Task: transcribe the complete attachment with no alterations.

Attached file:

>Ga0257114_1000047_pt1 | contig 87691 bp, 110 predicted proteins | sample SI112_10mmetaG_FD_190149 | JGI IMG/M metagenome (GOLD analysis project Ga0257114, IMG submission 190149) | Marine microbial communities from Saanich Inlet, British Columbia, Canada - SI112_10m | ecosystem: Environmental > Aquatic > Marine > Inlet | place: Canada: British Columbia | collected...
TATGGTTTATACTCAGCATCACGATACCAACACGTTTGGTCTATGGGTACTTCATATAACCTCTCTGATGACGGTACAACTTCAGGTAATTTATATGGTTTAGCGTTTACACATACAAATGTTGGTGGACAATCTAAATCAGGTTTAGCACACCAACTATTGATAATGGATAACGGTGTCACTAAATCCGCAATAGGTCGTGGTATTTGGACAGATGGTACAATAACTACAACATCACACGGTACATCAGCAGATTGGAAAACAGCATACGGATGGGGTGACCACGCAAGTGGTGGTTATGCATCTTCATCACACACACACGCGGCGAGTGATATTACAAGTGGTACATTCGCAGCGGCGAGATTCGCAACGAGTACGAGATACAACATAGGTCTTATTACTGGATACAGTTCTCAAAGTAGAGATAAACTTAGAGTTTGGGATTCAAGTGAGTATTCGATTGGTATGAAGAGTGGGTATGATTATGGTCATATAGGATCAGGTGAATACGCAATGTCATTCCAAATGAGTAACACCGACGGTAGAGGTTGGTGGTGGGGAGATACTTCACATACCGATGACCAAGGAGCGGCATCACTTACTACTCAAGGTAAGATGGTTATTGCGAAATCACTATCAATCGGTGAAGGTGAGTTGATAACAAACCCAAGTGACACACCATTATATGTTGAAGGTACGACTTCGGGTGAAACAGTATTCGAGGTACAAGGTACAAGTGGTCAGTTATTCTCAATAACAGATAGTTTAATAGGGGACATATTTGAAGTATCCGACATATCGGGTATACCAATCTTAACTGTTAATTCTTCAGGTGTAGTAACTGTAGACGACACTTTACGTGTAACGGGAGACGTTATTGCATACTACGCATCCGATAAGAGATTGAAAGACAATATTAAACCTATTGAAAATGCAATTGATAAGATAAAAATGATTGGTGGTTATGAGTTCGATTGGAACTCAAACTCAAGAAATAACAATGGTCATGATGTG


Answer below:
>Ga0257114_1000047_pt1 | contig 87691 bp, 110 predicted proteins | sample SI112_10mmetaG_FD_190149 | JGI IMG/M metagenome (GOLD analysis project Ga0257114, IMG submission 190149) | Marine microbial communities from Saanich Inlet, British Columbia, Canada - SI112_10m | ecosystem: Environmental > Aquatic > Marine > Inlet | place: Canada: British Columbia | collected...
TATGGTTTATACTCAGCATCACGATACCAACACGTTTGGTCTATGGGTACTTCATATAACCTCTCTGATGACGGTACAACTTCAGGTAATTTATATGGTTTAGCGTTTACACATACAAATGTTGGTGGACAATCTAAATCAGGTTTAGCACACCAACTATTGATAATGGATAACGGTGTCACTAAATCCGCAATAGGTCGTGGTATTTGGACAGATGGTACAATAACTACAACATCACACGGTACATCAGCAGATTGGAAAACAGCATACGGATGGGGTGACCACGCAAGTGGTGGTTATGCATCTTCATCACACACACACGCGGCGAGTGATATTACAAGTGGTACATTCGCAGCGGCGAGATTCGCAACGAGTACGAGATACAACATAGGTCTTATTACTGGATACAGTTCTCAAAGTAGAGATAAACTTAGAGTTTGGGATTCAAGTGAGTATTCGATTGGTATGAAGAGTGGGTATGATTATGGTCATATAGGATCAGGTGAATACGCAATGTCATTCCAAATGAGTAACACCGACGGTAGAGGTTGGTGGTGGGGAGATACTTCACATACCGATGACCAAGGAGCGGCATCACTTACTACTCAAGGTAAGATGGTTATTGCGAAATCACTATCAATCGGTGAAGGTGAGTTGATAACAAACCCAAGTGACACACCATTATATGTTGAAGGTACGACTTCGGGTGAAACAGTATTCGAGGTACAAGGTACAAGTGGTCAGTTATTCTCAATAACAGATAGTTTAATAGGGGACATATTTGAAGTATCCGACATATCGGGTATACCAATCTTAACTGTTAATTCTTCAGGTGTAGTAACTGTAGACGACACTTTACGTGTAACGGGAGACGTTATTGCATACTACGCATCCGATAAGAGATTGAAAGACAATATTAAACCTATTGAAAATGCAATTGATAAGATAAAAATGATTGGTGGTTATGAGTTCGATTGGAACTCAAACTCAAGAAATAACAATGGTCATGATGTG